“I can tell you my very first time on TV was not amazing,” Nate Byrne reveals.
“It took a little while for me to get settled and to find my spot properly. But I’m glad I did and I’m glad that they took a chance on me.”
Indeed. News Breakfast‘s Nate Byrne found his feet fast as its weather presenter after landing the job without any television experience, no screen test and no formal audition. Say what?
Byrne credits one of his ANU lecturers for the best career advice he’s ever received. Prior to ABC he had served for 12 years in the Australian Navy as a Maritime Warfare Officer, specialising as a meteorologist and oceanographer.
“I just saw the job. They wanted a journalist with an interest in the weather. But I had this one amazing bit of advice from one of the lecturers in the course. He said, ‘If there’s a phone number on a job ad, call it. Regardless. Call it.’
“So I called and said, ‘Hey, I’m not what you’re looking for. I’m a naval officer, science communicator, meteorologist, and oceanographer who’s interested in a bit of journalism. Here I am.’”
Byrne used University facilities, including a green screen, to hurriedly package a video which got him an interview by ABC producers.
“They didn’t put me on camera at all,” he reveals.
“They said ‘We’ll get back to you.’ It was a couple of weeks and I got a phone call.”
Six years later, alongside Michael Rowland, Lisa Millar, Tony Armstrong and Madeleine Morris, Byrne has proven popular with viewers. But he believes his work in meteorology was valued.
“I have expertise in the weather and that’s what I think ABC really cares about…. They must have seen something, that I wasn’t shy of talking to a camera.”
Byrne takes his science very seriously and unlike alternative weather presenter avoids an abundance of ‘colour’ pieces that invariably involve a sponsor tie-in or flitting around the country.
“I don’t go out to sell you something or to try and show off fancy places. I go out for reasons either related to the weather or to science. Because that’s kind of my patch. In National Science Week (I went) out and about in museums, talking to scientists where they are. We’re not flying me to Gold Coast so I can have a holiday and sell you a resort,” he insists.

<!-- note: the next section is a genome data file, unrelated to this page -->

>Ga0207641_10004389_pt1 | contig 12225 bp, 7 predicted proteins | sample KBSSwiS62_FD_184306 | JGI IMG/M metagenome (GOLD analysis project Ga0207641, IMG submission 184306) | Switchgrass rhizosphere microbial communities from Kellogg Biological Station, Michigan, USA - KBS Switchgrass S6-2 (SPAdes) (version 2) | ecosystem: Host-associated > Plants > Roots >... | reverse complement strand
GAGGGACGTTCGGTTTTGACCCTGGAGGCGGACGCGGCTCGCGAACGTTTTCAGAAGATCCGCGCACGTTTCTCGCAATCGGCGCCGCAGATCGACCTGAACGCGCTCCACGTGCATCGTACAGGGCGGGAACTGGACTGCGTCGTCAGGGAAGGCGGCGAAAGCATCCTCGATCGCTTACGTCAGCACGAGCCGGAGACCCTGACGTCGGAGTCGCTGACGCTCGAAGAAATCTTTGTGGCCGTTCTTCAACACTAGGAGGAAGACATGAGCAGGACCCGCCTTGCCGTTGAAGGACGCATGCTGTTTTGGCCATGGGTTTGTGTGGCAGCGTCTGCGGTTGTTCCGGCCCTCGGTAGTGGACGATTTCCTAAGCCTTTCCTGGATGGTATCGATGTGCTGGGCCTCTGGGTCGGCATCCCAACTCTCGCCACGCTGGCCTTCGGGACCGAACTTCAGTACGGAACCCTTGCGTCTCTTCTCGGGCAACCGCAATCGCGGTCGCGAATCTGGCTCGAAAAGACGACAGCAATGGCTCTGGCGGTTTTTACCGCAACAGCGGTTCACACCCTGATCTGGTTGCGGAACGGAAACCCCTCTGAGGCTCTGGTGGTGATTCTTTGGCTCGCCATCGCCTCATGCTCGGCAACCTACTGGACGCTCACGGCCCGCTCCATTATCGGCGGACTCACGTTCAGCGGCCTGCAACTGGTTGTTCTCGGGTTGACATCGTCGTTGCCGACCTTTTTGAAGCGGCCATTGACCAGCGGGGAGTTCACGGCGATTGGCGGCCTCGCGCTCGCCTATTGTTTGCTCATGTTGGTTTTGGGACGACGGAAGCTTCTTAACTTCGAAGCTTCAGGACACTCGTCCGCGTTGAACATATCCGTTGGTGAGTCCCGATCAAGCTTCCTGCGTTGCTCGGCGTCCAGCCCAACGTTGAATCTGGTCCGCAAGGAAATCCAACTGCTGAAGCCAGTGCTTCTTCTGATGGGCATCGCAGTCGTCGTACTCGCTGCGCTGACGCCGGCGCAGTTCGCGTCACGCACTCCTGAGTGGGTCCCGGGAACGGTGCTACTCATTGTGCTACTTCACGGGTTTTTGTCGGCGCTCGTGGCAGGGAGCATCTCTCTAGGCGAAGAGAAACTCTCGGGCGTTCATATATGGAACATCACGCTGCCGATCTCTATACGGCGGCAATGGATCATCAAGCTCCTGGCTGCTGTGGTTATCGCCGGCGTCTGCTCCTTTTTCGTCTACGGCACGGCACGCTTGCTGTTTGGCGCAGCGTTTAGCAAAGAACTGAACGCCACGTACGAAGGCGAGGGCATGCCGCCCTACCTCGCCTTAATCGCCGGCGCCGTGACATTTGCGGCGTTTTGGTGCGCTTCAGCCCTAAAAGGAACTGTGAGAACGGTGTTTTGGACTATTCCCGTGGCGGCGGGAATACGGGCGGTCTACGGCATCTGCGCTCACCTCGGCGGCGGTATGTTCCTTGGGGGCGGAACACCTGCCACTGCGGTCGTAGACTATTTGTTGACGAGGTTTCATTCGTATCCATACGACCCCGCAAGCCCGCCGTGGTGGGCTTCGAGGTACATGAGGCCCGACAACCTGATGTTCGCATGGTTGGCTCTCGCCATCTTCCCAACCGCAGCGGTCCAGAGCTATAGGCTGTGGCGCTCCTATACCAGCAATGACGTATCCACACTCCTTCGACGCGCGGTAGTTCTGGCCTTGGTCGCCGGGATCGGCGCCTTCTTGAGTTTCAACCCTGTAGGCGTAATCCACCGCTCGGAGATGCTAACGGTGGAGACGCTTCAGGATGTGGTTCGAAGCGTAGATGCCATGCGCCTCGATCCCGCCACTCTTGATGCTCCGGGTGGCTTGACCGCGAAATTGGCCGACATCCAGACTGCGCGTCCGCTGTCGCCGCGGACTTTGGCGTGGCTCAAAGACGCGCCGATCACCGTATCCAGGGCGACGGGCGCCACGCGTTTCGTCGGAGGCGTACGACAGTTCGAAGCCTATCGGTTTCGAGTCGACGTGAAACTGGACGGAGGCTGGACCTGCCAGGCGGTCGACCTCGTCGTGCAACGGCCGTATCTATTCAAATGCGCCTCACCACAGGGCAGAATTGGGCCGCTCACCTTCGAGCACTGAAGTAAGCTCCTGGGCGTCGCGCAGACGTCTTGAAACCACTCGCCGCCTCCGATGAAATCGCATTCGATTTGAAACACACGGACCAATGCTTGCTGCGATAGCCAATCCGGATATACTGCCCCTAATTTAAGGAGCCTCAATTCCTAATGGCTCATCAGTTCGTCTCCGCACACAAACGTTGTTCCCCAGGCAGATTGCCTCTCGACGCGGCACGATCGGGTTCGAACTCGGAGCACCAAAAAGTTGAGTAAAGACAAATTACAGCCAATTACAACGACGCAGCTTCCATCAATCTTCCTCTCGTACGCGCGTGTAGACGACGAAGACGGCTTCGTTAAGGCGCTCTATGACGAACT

“Typically, I’m not just reading you the numbers when it comes to the weather, I’m really engaged and focused with what’s going on and bringing you up to date current warnings and developments.
“I’m often much better-placed in the studio because I can react. I’ve got access to all the tools I need. I don’t have producers, I don’t have somebody else doing the work for me. So in times, especially of crisis and emergency, being in the studio means that I can give really current, up-to-date, accurate information when people need it.”
Byrne has also featured on other ABC broadcasts including Sydney Gay & Lesbian Mardi Gras and World Pride.
“For the Invictus Games, I was asked to host the Opening and Closing ceremonies, after only being on television for, I think, a year at that point,” he recalls.
“I found myself standing at Sydney Opera House in front of athletes from around the world with Prince Harry there. Then a week later at a stadium in Sydney with thousands of people for a massive closing concert. It was pretty wild.
“But that’s the other advantage of the ABC, right? The reason they asked me to do that is because I’m a veteran.
“I went to the Middle East, and did some counterterrorism operations. I was coordinating coalition forces at sea, mostly stopping the drug trade. I got a bronze commendation from the commander,” he explains.
He has even dipped his toe into Drama.
“I’m in the back of a group shot for The Newsreader, playing a 1980s news anchor from the Bicentenary celebrations… one of the ‘network celebrities’ back in the day!
“I’ve done a documentary as well called The Art of Remembrance. I was involved Stargazing, so I get a lot of great opportunities.”
Occasionally however, there have been detractors on social media.
“Generally, my social media is a pretty nice place, which is great. People want to know what type of cloud it is that they’ve managed to take a photo of, and that sort of stuff,” he remarks.
“But there have been some hiccups on social media. Actually, some people have been incredibly awful. There’s one particular time I’m thinking of in the past, when I was involved in my first Mardi Gras. It was the first time the ABC had a float, and I was on board. I had some really awful comments that really made me angry and made me point them out very publicly. My (News Breakfast) team got right behind me as did everybody else to say how disgusting and how unwelcome they were.”
It’s a small blight on an otherwise enjoyable time with the broadcaster. Byrne has the last laugh and no plans to move on anytime soon.
“I’m not going anywhere. They’ll have to scrape me out of the studio one day, I’m never leaving!”
News Breakfast screens 6-9am weekdays on ABC / ABC News.